The Trump administration’s hint of “greater enforcement” against marijuana legalization is a loser of a policy idea.
TRUMP spokesman Sean Spicer hinted last week at “greater enforcement” against legalized recreational marijuana, which sent a shiver through Washington and the six other states, and District of Columbia, with legal pot.
But there are good reasons to chill out, and see what Trump actually does.
Trump has appointed drug warriors to his cabinet, but is not one himself. At a campaign event in Colorado, Trump said, “I think in terms of marijuana and legalization, I think that should be a state issue, state by state.”
Trump likes polls, and polls unequivocally show that — in Trump-speak — prohibition is a loser. Support for legalization has doubled since 2000, to a 60 percent approval margin in the October 2016 Gallup poll.
More importantly, a Quinnipiac University poll released last week found 71 percent of voters — in every age and demographic — are opposed to federal enforcement on marijuana in the 26 states with medical marijuana laws and seven with full legalization.
The federal government can’t force states to enforce its drug laws, so to break apart the highly regulated and widely expanding state-level marijuana markets, the Department of Justice would have to do the legwork itself. It is tough to imagine the resources that a crackdown would require.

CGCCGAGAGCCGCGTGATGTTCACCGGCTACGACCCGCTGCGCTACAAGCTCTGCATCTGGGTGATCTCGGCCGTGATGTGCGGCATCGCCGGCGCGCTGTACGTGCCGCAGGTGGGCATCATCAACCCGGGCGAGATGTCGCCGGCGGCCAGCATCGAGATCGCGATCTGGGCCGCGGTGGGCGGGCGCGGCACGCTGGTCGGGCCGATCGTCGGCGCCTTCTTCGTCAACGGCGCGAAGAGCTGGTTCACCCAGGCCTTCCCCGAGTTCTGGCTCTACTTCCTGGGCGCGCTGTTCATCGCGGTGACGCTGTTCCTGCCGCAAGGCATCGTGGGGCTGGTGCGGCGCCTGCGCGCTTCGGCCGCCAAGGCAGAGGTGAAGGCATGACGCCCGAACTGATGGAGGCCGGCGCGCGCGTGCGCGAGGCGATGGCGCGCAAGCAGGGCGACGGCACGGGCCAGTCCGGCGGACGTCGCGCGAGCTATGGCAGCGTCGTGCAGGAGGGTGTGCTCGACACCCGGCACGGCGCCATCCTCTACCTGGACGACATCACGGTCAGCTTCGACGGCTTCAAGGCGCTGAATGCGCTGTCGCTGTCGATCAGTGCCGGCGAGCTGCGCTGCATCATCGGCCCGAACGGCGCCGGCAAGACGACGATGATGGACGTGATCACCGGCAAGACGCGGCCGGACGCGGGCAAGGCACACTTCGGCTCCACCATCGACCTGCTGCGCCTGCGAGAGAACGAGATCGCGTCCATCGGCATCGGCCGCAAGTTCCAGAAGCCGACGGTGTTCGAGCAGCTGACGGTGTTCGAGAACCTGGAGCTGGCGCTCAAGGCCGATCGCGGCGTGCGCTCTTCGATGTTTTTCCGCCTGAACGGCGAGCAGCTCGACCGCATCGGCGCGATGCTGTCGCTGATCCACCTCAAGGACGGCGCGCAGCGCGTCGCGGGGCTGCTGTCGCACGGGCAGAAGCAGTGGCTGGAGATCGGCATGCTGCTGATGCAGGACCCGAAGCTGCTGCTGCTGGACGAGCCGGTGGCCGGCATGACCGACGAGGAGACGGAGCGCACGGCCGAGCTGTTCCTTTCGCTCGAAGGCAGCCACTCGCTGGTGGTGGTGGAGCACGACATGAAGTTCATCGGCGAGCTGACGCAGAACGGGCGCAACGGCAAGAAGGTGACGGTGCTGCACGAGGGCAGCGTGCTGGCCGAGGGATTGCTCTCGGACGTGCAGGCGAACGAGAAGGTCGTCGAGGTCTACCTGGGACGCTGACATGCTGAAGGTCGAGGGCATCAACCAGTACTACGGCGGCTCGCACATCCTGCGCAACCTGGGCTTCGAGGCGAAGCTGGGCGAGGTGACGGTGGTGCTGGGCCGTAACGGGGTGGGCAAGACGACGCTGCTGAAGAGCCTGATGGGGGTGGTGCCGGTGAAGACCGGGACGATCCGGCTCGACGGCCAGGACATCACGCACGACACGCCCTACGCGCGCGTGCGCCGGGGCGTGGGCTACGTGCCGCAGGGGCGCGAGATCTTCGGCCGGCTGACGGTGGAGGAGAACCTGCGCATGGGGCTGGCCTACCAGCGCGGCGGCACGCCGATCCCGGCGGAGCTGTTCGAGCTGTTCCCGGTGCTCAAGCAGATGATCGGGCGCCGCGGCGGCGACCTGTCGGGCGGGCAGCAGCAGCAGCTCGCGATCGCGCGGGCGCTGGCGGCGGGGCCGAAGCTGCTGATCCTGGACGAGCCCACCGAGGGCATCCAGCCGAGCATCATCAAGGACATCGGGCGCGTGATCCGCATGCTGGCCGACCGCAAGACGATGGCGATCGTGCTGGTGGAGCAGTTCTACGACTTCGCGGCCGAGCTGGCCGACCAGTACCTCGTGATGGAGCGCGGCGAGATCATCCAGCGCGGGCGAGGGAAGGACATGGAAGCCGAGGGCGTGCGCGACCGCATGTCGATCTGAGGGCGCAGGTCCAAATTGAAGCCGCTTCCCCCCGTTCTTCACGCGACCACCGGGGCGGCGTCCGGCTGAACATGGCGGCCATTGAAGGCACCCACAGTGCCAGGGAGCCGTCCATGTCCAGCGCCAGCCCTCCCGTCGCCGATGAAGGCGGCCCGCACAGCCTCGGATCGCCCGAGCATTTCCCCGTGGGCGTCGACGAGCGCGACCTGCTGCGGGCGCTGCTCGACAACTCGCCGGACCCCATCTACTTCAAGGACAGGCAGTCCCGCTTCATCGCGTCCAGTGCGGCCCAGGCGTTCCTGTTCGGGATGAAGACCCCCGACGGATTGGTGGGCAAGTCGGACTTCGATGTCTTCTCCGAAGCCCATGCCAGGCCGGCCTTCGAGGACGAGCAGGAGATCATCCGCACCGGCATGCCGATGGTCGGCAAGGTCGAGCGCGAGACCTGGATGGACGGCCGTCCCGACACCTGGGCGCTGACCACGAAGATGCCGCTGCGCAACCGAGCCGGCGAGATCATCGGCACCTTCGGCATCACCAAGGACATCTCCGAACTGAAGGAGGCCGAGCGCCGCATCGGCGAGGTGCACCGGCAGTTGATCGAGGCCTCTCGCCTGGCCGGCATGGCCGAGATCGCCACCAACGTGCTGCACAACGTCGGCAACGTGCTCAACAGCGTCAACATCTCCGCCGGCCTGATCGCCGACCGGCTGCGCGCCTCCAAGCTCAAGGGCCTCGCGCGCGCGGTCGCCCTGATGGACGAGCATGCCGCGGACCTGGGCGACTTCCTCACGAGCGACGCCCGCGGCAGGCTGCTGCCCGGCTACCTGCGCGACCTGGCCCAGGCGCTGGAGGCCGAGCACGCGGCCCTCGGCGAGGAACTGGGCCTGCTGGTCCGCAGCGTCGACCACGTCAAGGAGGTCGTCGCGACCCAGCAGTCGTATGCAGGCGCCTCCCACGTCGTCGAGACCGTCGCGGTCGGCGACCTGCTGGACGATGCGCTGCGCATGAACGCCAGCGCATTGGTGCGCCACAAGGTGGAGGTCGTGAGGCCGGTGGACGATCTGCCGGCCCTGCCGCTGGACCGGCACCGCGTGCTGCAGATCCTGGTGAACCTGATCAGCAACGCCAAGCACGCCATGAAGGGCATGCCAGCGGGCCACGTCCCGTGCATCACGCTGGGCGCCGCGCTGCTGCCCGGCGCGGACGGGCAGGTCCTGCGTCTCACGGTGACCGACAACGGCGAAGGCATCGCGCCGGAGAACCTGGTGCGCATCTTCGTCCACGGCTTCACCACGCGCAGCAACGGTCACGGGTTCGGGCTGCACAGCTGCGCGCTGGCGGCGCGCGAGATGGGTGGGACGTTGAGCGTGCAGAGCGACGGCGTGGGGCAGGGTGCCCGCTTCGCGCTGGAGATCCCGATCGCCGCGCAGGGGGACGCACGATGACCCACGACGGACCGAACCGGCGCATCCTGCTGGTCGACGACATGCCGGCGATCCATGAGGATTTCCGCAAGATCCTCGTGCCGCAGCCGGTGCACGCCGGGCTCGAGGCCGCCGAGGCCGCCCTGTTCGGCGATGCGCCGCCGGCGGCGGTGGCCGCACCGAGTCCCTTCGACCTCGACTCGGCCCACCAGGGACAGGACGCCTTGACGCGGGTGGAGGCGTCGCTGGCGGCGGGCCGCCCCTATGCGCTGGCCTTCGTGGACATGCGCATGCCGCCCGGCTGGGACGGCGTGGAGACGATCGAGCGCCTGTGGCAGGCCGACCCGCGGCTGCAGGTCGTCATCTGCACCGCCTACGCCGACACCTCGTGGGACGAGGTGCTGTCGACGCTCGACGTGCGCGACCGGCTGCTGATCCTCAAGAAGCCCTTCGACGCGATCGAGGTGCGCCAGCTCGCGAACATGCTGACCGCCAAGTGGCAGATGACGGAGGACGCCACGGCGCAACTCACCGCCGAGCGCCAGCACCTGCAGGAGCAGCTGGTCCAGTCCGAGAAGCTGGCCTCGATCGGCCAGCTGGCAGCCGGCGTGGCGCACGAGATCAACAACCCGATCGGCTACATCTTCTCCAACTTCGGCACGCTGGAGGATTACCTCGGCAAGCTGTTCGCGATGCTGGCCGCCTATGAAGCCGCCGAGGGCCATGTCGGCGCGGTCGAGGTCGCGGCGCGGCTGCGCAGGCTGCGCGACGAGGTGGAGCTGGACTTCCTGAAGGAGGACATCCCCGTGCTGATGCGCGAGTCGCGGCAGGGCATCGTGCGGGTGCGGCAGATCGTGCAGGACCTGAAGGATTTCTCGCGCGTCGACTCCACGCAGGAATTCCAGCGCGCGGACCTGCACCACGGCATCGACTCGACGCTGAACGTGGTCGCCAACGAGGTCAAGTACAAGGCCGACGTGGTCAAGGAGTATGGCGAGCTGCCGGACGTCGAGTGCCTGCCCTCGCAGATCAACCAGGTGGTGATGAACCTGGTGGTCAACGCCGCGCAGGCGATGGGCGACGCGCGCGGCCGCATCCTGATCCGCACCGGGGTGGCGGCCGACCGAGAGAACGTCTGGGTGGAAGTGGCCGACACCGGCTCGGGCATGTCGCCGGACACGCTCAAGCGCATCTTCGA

The basic argument for legalizing marijuana is as strong now as it was in 2012 when Washington and Colorado led the way. Prohibition cultivates the black market and perpetuates racial injustice.
In a letter to the new Attorney General Jeff Sessions, Gov. Jay Inslee and state AG Bob Ferguson said a return to prohibition won’t stop consumption or trafficking. “It is far more likely that commerce in marijuana will simply move back underground, returning bumper profits to criminal groups while once again depleting government resources.”
Legalization done right — as Washington has — limits youth access; regulates seed-to-sale production; and taxes, rather than criminalizes, adult recreational use. Washington projects $730 million in cannabis tax revenue for the next two-year budget, and spends it on prevention, treatment, health care and schools.
If Trump is serious about “greater enforcement” on drugs, he could start at his favorite rhetorical punching bag: the southern border. Mexican gangs are the primary suppliers of the heroin that has ravaged communities that voted for Trump. But marijuana imports from those traffickers have fallen as legalization has taken hold, according to the DEA’s 2016 National Drug Threat Assessment.
The American people have moved beyond prohibition because it was a destructive, ineffective policy. Trump should read the will of the people and let the states continue to be the laboratories of democracy.